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Real Customers Don't Defect... - Articles Surfing
One interesting thing about the network marketing business...
You often hear of recruiters defecting - leaving in a group and going to another company, like a group who left BodyWise to go to Pharmanex a couple of years ago. It happens all the time in our business.
When a company crashes, like Excel did, different top recruiter groups stick together to go to different places. In Excel's case, one group went to Shaklee, another to ACN, and a few others elsewhere.
However, the customers don't get together and defect. They keep right on being customers even when the recruiter groups leave.
Have you noticed that?
Yet all are focused on finding recruiters.
Isn't that odd?
Easy come, easy go.
P.S. For most companies, over 95% of their steady income comes from people ordering the product. That would be customers, including many who started out hoping to make extra income, but who ended up as just a customer.
"One way to keep your friends"
When your sister-in-law or neighbor pitches you a product or service that you know she sells, does your brain go:
Of course she's singing its praises - she's selling it, isn't she?
It's the old self-interest conflict, isn't it? That pesky reaction doesn't come up usually, when the person has no financial ulterior motive - like recommending a movie or restaurant. (Of course if she hides that she's selling [whatever] until after her pitch, suddenly everything wonderful she said about it becomes suspect.)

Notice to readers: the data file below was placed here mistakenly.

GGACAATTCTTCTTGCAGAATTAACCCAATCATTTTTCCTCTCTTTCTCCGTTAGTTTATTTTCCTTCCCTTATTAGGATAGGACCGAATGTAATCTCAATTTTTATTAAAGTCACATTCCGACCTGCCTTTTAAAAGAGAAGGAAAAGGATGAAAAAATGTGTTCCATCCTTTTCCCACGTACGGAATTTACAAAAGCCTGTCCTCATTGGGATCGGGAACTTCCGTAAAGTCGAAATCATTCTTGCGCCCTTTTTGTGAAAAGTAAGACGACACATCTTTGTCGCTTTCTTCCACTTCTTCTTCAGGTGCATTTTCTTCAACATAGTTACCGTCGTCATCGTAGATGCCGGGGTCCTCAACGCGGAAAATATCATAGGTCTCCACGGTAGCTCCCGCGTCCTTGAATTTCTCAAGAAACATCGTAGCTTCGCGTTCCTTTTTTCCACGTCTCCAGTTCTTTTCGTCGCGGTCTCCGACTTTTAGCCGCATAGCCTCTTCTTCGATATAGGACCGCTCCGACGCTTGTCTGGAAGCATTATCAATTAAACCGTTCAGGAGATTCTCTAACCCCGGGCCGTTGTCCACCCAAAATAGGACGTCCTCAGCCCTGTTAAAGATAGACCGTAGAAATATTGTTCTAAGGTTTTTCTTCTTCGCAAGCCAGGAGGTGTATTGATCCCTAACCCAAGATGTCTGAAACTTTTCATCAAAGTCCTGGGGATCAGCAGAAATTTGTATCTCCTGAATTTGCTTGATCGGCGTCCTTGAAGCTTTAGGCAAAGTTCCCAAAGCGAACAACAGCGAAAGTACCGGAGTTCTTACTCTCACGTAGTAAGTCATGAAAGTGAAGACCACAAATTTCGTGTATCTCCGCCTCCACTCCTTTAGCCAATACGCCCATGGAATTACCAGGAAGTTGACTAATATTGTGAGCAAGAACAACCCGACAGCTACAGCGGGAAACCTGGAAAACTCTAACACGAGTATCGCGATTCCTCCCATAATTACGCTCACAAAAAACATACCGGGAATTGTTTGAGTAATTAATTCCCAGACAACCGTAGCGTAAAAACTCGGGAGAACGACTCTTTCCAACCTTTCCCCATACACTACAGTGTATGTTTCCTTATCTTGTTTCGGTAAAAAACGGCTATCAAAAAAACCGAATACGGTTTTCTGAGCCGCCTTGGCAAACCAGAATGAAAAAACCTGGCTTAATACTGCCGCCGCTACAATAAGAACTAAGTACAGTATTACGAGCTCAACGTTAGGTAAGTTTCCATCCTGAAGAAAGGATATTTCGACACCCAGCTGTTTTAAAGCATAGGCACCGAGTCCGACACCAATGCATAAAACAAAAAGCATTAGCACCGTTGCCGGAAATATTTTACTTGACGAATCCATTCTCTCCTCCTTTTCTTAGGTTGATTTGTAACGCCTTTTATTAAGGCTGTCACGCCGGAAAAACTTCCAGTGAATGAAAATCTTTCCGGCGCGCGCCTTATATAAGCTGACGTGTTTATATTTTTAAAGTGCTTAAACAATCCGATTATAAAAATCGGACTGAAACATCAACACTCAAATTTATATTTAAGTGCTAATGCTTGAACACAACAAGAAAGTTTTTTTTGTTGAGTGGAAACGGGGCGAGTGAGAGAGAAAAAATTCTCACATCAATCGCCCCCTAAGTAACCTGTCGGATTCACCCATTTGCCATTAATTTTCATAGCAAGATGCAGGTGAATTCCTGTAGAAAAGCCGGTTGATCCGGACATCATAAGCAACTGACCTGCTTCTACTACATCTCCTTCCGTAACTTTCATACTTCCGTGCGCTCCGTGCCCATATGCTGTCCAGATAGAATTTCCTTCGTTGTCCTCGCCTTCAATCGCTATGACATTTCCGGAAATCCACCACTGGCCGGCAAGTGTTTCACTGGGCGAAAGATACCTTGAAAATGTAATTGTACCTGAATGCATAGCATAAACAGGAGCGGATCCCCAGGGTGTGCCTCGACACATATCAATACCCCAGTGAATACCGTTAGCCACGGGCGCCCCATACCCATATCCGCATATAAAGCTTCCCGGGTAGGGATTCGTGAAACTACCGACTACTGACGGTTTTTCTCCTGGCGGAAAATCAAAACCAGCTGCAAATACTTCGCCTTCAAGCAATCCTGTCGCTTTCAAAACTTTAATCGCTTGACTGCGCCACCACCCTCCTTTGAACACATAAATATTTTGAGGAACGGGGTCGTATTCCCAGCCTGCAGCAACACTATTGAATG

But in sales this "yeah right" reaction pops up all the time, because so many people have had too many unpleasant experiences. Most people are so skeptical they figure that the seller, including acquaintances, will say whatever they have to, to make the sale. (Think Do Not Call List with over 110 million people on it who are sick of the pitches by phone. You on it?)
Countless women networkers have told me on calls that they do NOT want to perceived as a "sales-type" to their social group. Sales types being those kinds of folks whose values are not the same as their own.
How about we just anticipate this unavoidable question and deal with it right up front? Show your own values?
One way: Lead with a little dose of honesty and authenticity. It might take the scary right out of it.
"Lulu - I'm calling you because want to talk to you about something that has really helped me [lose weight], [get rid of some lines around my eyes], [whatever]. Anyway, I liked it so much I decided to sell it/go into business for myself to see if there might be other people like me who'd like to know about it too. That's why I was calling you: Do you know anyone who might like to know about something like that?"
You have been up front. No hiding you are in business. You have told an authentic story about what the product did for you, and why you are now selling it, and you are asking for a referral, instead of aiming straight at your friend's heart and pocket book.
Of course you won't get a sale most of the time. Whatever she says, be agreeable. It's like asking if your friend plays tennis. Perhaps one in 10 or 20 do, the rest don't. Say no first and save her the stress. They might give you a referral. And once in a while, she'll say "yes, that sounds like me. What have you got?"
The BIG BENEFIT: By being transparent, you will likely not lose the friend or scare her away from you. You have preserved the relationship and not been a "sales type" who can't stop talking about their thing and nagging everyone they know. Or someone who makes promises they can't keep about what might happen to her if she uses it.
And yet you have told your story, so in case she comes across someone who has the problem you had...
For many of us, preserving the social network matters more than making money. We can always find something else we like to earn income.
Copyright © 1995 - Photius Coutsoukis (All Rights Reserved).
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